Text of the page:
Drought Forcing More American Farmers to Kill Their Own Crops

Drought Forcing More American Farmers to Kill Their Own Crops
Cattle graze on dried grass at a ranch in Tomales, Calif., on June 8, 2021. (Justin Sullivan/Getty Images)
Naveen Athrappully

Severe drought is forcing many farmers in the United States to destroy their crops, according to the latest survey by the American Farm Bureau Federation (AFBF), a lobbying group representing agriculture interests.

The survey, conducted between June 8 and July 20, covers 15 states hit by extreme drought conditions and which collectively contribute to almost half of America’s agricultural production value. The states include north of Texas, up along the Central Plains to North Dakota and west to California. Thirty-seven percent of farmers are plowing through and killing existing crops because they won’t reach maturity due to dry conditions. This is up from 24 percent in 2021.

Similarly, 33 percent of respondents said they were destroying and removing orchard trees and other multiyear crops, almost double the 17 percent last year.

States with high fruit and tree nut crop production are seeing a higher prevalence of removal of orchard and multiyear crops. For instance, in Arizona and California, 40 percent and 50 percent of respondents, respectively, admitted to such a trend.

“In one case, a California producer mentioned dropping all fruit on five acres of young Cabernet grapes to help them survive with zero applied water over the last two years, removing all revenue-generating potential for the current year,” the survey report said.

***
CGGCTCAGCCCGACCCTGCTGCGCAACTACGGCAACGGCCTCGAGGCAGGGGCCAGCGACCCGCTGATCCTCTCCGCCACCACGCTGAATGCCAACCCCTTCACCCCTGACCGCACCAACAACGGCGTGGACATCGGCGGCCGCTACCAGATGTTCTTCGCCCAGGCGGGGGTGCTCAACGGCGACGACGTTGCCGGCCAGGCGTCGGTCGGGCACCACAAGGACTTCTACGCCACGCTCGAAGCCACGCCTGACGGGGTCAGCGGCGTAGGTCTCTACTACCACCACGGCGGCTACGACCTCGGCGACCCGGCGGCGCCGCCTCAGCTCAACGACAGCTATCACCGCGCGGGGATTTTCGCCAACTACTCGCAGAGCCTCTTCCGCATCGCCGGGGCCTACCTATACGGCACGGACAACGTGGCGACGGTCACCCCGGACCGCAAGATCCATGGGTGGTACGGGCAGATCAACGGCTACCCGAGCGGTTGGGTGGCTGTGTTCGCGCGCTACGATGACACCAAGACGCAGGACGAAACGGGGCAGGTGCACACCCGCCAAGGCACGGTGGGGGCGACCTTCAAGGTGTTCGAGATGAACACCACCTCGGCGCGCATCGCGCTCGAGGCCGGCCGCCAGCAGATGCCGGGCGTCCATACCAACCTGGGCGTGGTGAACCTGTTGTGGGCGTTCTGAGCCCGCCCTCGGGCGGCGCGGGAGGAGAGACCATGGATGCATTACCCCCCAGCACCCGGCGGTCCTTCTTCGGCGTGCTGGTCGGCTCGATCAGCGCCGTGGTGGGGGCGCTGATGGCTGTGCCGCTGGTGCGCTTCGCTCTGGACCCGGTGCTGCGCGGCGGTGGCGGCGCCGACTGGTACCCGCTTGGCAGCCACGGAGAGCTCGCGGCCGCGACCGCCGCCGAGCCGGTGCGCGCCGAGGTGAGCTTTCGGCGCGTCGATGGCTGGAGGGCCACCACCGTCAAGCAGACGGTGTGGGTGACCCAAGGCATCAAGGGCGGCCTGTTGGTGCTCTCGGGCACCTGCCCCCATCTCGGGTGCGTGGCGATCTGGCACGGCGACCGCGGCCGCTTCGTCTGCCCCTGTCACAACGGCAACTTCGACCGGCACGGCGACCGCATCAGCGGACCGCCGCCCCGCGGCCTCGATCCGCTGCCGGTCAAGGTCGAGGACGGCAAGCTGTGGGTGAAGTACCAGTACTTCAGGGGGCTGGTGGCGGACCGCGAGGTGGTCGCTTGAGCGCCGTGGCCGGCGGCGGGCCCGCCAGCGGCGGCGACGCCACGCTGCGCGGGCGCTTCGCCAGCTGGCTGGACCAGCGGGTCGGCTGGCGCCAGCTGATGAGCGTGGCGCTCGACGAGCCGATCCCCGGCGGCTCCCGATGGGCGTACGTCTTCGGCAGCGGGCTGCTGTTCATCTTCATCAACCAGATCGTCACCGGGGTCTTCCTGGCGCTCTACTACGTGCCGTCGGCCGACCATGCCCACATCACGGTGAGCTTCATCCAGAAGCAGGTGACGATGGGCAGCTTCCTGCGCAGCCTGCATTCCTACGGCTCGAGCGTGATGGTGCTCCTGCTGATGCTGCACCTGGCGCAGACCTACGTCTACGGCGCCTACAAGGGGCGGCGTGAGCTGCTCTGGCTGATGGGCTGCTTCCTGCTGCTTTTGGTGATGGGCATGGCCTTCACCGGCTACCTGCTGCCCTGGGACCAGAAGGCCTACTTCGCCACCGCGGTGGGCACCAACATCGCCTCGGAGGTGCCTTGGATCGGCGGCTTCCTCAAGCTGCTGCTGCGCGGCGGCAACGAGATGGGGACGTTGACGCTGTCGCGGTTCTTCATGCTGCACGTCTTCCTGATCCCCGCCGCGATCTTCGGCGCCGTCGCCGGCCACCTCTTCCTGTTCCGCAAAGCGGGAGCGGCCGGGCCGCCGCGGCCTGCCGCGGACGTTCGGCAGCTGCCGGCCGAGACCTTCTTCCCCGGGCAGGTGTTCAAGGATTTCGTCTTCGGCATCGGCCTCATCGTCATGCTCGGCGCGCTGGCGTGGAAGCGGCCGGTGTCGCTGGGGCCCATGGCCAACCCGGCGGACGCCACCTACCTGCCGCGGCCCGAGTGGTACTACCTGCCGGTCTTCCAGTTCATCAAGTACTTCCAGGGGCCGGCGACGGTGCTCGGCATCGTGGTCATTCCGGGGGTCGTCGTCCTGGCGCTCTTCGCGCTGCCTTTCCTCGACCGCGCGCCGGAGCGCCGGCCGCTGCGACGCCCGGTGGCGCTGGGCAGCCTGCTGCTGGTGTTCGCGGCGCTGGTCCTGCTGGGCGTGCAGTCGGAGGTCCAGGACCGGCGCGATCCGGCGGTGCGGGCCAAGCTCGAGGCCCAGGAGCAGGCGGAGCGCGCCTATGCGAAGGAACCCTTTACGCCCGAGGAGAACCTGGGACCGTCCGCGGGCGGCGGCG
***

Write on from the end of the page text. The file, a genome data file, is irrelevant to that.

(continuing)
In the surveyed region, respondents expect average crop yields this year to be down 38 percent due to drought conditions.

The biggest drop is expected to be in Texas, with yields falling by 68 percent. Oklahoma yields are expected to be down by 60 percent and New Mexico by 54 percent. The lowest yield decline is projected to be in the state of Washington, at 8 percent.

The Drought Challenge

The severe drought has put many farmers in a challenging spot. “It’s extremely tough right now. We’ve been through lots of droughts before, but this one is unprecedented. You always get little showers off and on. But we haven’t had any showers to speak of at all. That’s the difference with this one,” Kyle Foster, a cattleman from Cross Plains, Tex., told The Epoch Times.

The wheat fields on his property are withering from thirst and the hay fields are at risk from drought and grasshoppers. Due to the drought, Foster is now forced to sell his cattle.

According to the AFBF survey, the vast majority of tree nuts, fruits, and vegetables in the country are sourced from drought-struck states. As a result, American consumers will likely have to pay more for such goods.

The drought conditions also risk global access to some food items. For instance, California alone accounts for 80 percent of the world’s supply of almonds. As the state suffers from drought and production declines, so will the availability of almonds.